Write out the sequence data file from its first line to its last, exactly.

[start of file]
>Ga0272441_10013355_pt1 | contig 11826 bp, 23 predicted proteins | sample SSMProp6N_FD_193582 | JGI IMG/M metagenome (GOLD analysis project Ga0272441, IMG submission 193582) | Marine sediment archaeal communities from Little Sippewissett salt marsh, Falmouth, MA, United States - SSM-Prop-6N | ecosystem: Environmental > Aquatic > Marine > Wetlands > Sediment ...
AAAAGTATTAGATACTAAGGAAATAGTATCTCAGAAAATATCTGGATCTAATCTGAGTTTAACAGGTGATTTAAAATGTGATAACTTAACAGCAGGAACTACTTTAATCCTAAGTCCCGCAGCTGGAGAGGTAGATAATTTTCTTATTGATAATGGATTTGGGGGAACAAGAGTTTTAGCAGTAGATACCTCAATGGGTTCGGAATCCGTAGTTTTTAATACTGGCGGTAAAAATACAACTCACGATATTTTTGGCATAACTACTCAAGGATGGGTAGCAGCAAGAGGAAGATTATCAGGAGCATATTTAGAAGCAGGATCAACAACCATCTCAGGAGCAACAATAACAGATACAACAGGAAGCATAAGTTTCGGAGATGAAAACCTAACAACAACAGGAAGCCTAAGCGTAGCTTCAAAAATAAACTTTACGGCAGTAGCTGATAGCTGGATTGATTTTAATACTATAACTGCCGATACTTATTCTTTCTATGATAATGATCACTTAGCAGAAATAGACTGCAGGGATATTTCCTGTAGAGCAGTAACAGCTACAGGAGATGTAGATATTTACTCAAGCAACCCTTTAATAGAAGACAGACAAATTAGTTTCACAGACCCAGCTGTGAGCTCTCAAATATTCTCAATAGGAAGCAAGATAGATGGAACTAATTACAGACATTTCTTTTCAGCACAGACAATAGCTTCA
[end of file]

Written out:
>Ga0272441_10013355_pt1 | contig 11826 bp, 23 predicted proteins | sample SSMProp6N_FD_193582 | JGI IMG/M metagenome (GOLD analysis project Ga0272441, IMG submission 193582) | Marine sediment archaeal communities from Little Sippewissett salt marsh, Falmouth, MA, United States - SSM-Prop-6N | ecosystem: Environmental > Aquatic > Marine > Wetlands > Sediment ...
AAAAGTATTAGATACTAAGGAAATAGTATCTCAGAAAATATCTGGATCTAATCTGAGTTTAACAGGTGATTTAAAATGTGATAACTTAACAGCAGGAACTACTTTAATCCTAAGTCCCGCAGCTGGAGAGGTAGATAATTTTCTTATTGATAATGGATTTGGGGGAACAAGAGTTTTAGCAGTAGATACCTCAATGGGTTCGGAATCCGTAGTTTTTAATACTGGCGGTAAAAATACAACTCACGATATTTTTGGCATAACTACTCAAGGATGGGTAGCAGCAAGAGGAAGATTATCAGGAGCATATTTAGAAGCAGGATCAACAACCATCTCAGGAGCAACAATAACAGATACAACAGGAAGCATAAGTTTCGGAGATGAAAACCTAACAACAACAGGAAGCCTAAGCGTAGCTTCAAAAATAAACTTTACGGCAGTAGCTGATAGCTGGATTGATTTTAATACTATAACTGCCGATACTTATTCTTTCTATGATAATGATCACTTAGCAGAAATAGACTGCAGGGATATTTCCTGTAGAGCAGTAACAGCTACAGGAGATGTAGATATTTACTCAAGCAACCCTTTAATAGAAGACAGACAAATTAGTTTCACAGACCCAGCTGTGAGCTCTCAAATATTCTCAATAGGAAGCAAGATAGATGGAACTAATTACAGACATTTCTTTTCAGCACAGACAATAGCTTCA